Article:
In the summer of 1977 I was an Air Force ROTC cadet about to start my senior year, just one year away from commissioning as a second lieutenant and the start of what I hoped would be a long career as a pilot. One of the rituals for that summer was for many of us cadets to spend a month as a “third lieutenant.” We would be sent to bases throughout the country and spend some time in the environment that awaited us. That’s how I found myself at Seymour-Johnson Air Force Base in North Carolina.
— James Albright
I can't blame you if you want to pass on this story. Some of these are here because they amuse me.
Flying an F-4E Phantom II, even from the back seat, was a blast. At this point in my life the only stick time I had ever received was an hour in a T-38 the previous year. I flew three sorties that month, twice watching the pilot trying to shoot “tones” against a mock adversary and the final time towing a target while others attempted to shoot it with bullets. My only criterion for success was to ensure I enjoyed it and to hold on to my lunch. It was a success.
But it wasn’t just fun and games; we had to spend time with various officers in their day-to-day chores. These were called “shadow” days, in that we were to stick so close to the officer in question that we became their shadows. Most of these were a mixture of interesting and boring, usually worth an hour of time but certainly not an entire day. As I was selected to be the cadet wing commander at Purdue for the coming term, someone thought it would be a neat idea for me to shadow the fighter wing’s commander.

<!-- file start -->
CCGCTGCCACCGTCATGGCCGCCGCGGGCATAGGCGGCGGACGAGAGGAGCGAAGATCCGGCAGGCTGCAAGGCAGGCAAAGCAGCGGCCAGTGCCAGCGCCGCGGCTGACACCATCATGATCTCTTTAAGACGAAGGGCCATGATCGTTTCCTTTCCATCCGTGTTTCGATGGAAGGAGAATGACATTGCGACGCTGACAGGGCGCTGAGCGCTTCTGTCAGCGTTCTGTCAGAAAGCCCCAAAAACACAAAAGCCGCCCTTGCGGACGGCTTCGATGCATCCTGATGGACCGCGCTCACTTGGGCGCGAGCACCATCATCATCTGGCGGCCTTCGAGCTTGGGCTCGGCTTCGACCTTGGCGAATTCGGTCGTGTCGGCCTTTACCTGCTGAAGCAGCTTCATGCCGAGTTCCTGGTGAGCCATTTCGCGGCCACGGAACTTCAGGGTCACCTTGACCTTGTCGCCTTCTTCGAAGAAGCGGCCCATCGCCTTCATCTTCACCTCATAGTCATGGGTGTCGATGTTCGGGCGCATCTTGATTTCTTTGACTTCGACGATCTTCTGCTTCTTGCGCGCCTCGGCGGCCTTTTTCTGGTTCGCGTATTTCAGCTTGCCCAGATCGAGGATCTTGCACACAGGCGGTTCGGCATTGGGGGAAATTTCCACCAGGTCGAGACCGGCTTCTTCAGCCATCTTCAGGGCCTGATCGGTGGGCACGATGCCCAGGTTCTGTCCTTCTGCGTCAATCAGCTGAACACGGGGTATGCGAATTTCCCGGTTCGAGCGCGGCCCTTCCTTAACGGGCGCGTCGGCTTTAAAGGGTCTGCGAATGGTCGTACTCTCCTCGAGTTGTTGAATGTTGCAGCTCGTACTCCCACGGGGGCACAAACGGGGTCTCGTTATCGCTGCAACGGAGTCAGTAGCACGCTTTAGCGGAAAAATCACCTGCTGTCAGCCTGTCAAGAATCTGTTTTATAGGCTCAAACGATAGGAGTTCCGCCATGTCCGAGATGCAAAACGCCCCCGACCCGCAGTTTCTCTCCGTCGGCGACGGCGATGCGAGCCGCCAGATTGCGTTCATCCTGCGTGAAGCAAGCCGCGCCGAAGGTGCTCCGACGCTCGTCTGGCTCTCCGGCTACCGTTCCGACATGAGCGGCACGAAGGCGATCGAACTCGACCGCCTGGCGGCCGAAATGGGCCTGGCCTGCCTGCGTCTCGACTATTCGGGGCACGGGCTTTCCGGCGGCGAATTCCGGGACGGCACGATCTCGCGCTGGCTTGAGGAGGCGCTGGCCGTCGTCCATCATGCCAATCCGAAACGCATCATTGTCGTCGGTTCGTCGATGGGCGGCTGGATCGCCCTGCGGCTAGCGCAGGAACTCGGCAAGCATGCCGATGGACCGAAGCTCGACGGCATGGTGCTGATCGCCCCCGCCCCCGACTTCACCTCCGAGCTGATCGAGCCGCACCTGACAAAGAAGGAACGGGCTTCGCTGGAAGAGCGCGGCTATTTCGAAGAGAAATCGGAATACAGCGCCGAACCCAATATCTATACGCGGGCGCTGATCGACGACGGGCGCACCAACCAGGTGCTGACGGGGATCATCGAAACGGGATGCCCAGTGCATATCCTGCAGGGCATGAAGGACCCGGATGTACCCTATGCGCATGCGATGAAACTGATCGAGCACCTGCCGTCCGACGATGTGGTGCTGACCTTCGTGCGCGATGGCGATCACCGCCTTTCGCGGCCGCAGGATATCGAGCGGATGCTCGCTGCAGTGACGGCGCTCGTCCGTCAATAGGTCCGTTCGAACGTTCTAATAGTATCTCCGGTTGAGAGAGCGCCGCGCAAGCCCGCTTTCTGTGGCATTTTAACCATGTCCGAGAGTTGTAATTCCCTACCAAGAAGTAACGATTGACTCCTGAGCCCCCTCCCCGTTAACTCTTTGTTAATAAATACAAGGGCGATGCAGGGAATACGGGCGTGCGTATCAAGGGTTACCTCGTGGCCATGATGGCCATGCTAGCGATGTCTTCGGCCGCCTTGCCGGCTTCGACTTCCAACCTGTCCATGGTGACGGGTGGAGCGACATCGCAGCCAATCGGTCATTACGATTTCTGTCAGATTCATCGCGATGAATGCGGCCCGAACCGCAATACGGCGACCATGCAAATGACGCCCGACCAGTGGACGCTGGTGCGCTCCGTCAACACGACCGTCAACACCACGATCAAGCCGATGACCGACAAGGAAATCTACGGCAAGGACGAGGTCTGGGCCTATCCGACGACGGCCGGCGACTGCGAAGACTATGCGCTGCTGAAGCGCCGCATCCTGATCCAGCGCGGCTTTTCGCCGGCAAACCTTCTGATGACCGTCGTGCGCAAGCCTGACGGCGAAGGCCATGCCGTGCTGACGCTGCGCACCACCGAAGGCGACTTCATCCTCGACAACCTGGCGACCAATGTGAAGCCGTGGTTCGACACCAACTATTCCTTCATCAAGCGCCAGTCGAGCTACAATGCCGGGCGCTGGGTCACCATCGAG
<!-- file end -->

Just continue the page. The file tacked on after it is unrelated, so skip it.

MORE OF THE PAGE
So at 0500 on the appointed day, I showed up at the wing commander’s house where he escorted me to the kitchen where Mrs. Wing Commander was making breakfast. She handed me a cup of hot, black coffee, which I gladly accepted. The colonel was already at work finishing off his coffee and poured himself a refill.
Now don’t get me wrong, I like coffee. I had my first cup at the age of 18, a freshman at Purdue. Now, three years later, I was accustomed to having at least a morning cup of Joe. I do believe the caffeine helped me start the day and maybe it woke me up.
Back to our story . . . after breakfast the wing commander drove us to his office, a palatial affair with an outer waiting room, a middle room for the secretary, and an inner sanctum for the man himself. As he tossed himself into the chair behind his massive desk, his secretary came in with a cup of coffee for us both. I accepted it, of course, but wondered about the double dose of caffeine.
He talked about the state of the Air Force just after Vietnam and the twenty-five years he had wearing the blue uniform. He was interested in my three years at Purdue and assured me that my next twenty-five years would be exciting. After an hour of that his secretary reminded him that the weekly staff meeting was about to begin. We walked down the hall where a collection of officers stood at attention as he entered. He took his seat at the front of the table where another cup of coffee had been prepositioned. Thankfully, there was no coffee for me. After an hour the meeting was over and the coffee cup was drained.